Boudin Bakery in San Francisco has been baking up famous sourdough bread since the Gold Rush, and tourists and locals alike line up to get a taste.
You are surrounded on all sides by loaves and loaves of freshly baked bread. The smell is almost intoxicating.
No, you’re not in heaven—you’ve just stepped into Boudin Bakery. This San Francisco gem first opened in 1849 at the height of the California Gold Rush. And the miners who lined up each morning for a loaf of Boudin Bread struck gold.
In the midst of the ever-hipper foodie paradise of San Francisco, the bakery hasn’t changed much about its look—or its recipes. Bakers saved the original sourdough in a bucket from San Fran’s Great Fire of 1906. Picture that for a moment. In all the chaos of a massive earthquake and the destructive fire that followed, these bakers knew what was most precious to them: bread. That original starter is still used in all of Boudin’s sourdough bread.
Current head baker Fernando Padilla apprenticed with the former Boudin owner and has been a part of the bakery for almost 30 years. That dedication has paid off. Bread at Boudin is perfectly crunchy on the outside and fluffy on the inside. The only thing that makes it better is pairing it with a huge bowl of clam chowder like a true San Franciscan.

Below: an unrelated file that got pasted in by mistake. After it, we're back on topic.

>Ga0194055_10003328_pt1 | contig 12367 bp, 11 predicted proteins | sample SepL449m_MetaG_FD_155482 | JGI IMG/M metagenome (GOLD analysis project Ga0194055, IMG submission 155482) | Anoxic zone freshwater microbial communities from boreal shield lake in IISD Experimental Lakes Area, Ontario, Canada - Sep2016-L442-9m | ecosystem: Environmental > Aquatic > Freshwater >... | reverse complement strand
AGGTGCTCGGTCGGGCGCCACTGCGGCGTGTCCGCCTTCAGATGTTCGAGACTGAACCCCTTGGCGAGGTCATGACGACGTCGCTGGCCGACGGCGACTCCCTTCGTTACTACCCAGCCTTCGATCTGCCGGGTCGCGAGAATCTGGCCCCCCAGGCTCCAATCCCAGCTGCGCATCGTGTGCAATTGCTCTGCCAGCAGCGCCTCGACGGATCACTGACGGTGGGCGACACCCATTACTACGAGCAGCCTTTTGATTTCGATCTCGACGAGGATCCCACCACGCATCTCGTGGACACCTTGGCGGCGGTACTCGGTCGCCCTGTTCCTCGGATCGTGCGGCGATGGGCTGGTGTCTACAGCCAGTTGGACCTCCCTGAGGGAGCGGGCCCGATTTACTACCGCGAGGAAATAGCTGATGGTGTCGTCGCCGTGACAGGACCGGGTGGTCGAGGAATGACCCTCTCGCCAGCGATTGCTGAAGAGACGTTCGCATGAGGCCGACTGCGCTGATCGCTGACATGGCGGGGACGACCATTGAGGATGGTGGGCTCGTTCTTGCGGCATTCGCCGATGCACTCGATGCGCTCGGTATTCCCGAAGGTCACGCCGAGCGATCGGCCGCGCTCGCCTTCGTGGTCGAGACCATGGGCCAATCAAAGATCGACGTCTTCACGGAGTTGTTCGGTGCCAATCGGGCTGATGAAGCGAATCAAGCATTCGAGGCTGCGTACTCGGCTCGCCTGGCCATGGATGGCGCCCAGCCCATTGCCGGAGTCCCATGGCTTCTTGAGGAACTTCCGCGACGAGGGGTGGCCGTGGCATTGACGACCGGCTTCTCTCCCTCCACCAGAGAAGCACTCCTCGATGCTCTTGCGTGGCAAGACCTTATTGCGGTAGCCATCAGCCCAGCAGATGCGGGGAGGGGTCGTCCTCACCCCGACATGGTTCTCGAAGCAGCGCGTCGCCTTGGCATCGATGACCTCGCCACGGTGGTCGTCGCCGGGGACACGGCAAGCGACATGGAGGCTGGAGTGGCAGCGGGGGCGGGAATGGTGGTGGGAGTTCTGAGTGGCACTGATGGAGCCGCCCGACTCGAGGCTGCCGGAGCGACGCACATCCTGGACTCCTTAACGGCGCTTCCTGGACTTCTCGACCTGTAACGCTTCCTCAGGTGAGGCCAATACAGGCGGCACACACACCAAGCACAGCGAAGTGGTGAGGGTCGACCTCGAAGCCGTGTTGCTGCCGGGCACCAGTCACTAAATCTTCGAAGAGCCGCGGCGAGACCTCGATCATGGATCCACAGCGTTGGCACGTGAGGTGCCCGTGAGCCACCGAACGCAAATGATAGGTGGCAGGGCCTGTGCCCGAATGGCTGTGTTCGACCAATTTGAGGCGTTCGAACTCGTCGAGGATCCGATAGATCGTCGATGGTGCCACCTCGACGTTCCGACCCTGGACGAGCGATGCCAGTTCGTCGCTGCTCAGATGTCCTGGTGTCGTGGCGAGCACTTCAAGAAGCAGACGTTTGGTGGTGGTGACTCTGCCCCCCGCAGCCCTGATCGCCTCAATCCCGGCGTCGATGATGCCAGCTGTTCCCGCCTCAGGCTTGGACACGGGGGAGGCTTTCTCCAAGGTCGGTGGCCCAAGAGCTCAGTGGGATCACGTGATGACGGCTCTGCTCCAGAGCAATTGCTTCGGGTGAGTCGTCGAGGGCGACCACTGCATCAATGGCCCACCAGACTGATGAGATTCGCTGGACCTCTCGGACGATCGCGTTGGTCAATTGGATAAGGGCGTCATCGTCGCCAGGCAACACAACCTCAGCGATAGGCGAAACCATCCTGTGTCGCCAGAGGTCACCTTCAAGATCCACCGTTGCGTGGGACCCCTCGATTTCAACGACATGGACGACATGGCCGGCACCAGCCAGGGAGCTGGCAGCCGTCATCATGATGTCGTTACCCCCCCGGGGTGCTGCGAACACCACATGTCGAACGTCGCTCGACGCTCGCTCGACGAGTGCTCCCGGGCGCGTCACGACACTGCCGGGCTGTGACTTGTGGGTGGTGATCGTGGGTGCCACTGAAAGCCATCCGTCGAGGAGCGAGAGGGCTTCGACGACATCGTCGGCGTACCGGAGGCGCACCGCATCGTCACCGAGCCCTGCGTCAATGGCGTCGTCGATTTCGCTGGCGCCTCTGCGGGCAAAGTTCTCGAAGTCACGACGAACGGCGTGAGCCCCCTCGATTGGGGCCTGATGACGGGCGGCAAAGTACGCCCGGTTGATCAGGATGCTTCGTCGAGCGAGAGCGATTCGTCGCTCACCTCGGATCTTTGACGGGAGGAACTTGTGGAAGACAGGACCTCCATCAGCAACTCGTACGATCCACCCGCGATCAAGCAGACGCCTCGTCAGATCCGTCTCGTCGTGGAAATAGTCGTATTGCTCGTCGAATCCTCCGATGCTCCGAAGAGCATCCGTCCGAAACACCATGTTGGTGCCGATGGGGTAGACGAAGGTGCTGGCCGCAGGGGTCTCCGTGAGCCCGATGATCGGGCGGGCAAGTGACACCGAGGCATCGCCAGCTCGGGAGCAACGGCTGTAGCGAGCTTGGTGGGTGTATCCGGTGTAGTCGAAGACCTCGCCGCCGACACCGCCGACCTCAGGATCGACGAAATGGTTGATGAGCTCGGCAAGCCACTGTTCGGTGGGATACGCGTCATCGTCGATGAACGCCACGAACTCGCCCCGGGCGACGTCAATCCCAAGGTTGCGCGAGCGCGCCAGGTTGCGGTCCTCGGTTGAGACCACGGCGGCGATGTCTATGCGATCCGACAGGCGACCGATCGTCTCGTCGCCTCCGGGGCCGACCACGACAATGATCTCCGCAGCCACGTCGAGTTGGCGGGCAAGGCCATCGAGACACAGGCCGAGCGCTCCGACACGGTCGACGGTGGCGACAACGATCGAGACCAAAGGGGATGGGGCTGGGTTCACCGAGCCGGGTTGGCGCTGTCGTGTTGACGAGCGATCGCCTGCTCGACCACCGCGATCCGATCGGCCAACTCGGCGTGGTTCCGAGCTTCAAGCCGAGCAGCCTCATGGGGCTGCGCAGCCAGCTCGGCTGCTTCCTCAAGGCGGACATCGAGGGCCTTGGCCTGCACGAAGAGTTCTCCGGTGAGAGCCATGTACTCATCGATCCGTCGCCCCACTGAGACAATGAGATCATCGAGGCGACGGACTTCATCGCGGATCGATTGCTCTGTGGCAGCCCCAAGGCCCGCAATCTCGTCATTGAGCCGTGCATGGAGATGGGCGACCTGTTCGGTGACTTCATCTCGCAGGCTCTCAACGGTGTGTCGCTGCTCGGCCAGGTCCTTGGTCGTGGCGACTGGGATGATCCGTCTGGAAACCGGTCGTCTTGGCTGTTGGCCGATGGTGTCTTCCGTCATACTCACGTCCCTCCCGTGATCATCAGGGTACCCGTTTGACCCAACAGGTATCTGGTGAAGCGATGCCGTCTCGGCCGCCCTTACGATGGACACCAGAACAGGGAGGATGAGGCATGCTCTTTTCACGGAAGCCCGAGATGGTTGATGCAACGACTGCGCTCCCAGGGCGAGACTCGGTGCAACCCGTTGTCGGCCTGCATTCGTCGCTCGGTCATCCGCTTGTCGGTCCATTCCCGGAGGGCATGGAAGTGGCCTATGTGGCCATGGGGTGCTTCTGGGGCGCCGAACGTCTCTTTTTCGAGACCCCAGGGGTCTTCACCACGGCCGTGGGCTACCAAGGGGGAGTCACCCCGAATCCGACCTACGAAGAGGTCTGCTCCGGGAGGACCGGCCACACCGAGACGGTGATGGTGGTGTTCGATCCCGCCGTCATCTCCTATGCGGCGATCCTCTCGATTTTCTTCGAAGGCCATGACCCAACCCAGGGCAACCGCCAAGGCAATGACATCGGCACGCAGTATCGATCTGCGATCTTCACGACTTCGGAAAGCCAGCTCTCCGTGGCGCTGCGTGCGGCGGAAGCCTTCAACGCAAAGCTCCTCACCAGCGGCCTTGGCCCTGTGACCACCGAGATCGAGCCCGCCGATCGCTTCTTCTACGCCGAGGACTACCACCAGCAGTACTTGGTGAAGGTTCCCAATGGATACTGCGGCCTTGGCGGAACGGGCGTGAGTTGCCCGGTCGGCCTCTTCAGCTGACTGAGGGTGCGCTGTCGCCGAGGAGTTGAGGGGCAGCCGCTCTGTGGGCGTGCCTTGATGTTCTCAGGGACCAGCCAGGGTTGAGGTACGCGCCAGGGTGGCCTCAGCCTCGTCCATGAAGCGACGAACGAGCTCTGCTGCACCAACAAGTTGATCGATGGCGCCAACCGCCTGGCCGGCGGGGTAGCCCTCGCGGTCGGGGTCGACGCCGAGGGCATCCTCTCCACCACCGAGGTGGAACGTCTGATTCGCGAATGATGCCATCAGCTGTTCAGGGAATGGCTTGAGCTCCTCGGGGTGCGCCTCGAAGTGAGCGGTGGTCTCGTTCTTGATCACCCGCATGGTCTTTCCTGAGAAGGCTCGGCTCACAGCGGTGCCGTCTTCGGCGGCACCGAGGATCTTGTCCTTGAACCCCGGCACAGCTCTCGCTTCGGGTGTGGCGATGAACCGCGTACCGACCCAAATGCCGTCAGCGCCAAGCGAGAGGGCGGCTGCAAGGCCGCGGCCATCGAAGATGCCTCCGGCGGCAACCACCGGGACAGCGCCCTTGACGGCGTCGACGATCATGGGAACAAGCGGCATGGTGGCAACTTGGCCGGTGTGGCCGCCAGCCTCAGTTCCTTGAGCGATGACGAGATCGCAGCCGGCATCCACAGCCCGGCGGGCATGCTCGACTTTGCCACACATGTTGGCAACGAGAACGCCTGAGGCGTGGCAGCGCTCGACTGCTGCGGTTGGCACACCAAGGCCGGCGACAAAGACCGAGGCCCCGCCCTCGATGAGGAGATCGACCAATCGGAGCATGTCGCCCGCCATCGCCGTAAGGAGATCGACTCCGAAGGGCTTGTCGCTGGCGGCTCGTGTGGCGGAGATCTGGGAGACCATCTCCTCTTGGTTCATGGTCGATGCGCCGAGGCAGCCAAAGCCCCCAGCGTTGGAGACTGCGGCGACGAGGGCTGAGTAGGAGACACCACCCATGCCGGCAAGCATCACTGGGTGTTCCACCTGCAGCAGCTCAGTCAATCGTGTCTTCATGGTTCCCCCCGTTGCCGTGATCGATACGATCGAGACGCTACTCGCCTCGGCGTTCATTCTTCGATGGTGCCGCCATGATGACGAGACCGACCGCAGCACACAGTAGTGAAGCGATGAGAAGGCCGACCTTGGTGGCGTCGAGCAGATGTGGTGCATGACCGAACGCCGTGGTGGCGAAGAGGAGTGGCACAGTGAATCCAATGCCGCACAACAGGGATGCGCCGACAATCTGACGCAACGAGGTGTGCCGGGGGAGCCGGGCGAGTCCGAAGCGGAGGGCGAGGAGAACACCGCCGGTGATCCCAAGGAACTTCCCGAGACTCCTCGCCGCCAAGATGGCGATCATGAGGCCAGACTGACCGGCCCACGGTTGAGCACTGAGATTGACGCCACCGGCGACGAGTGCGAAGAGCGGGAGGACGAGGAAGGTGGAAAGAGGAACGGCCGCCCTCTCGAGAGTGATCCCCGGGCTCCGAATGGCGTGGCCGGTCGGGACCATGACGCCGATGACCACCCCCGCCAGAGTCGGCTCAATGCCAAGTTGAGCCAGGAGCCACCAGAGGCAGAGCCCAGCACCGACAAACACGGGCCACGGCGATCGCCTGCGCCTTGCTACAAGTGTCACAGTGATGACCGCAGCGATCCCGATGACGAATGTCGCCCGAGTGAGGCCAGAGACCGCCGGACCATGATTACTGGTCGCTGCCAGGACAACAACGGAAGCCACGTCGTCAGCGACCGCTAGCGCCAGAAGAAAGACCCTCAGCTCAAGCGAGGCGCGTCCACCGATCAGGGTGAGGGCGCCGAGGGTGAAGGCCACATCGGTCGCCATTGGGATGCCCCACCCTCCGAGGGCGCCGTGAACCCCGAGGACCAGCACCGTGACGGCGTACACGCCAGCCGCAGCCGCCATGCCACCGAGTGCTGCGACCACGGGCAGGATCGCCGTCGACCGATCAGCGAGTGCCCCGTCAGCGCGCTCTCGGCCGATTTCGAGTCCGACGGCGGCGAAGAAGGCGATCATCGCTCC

A traditional recipe isn’t the only thing that keeps tourists and locals alike flocking to Boudin. The bakery is famous for creating bread in shapes like crabs, fish, teddy bears, turtles, and the iconic San Fran cable car. So yes, visitors can pick up a boring old loaf, but the special-shaped bread is where it’s at. Only the most skilled bakers can make these shapes, especially the more complex ones, and it’s a sight to see.
Boudin was also one of the first bakeries to create a demonstration bakery where tourists could see bread being made. The bakeries have huge windows so window-shoppers can watch the master bakers at work.
Boudin Bakery has several locations in San Francisco, so it’s technically a chain, but you’d never know it from the hometown feel. They even have a bakery museum at Fisherman’s Wharf for those purists wanting to connect with Boudin’s rich history.
— Theresa Davis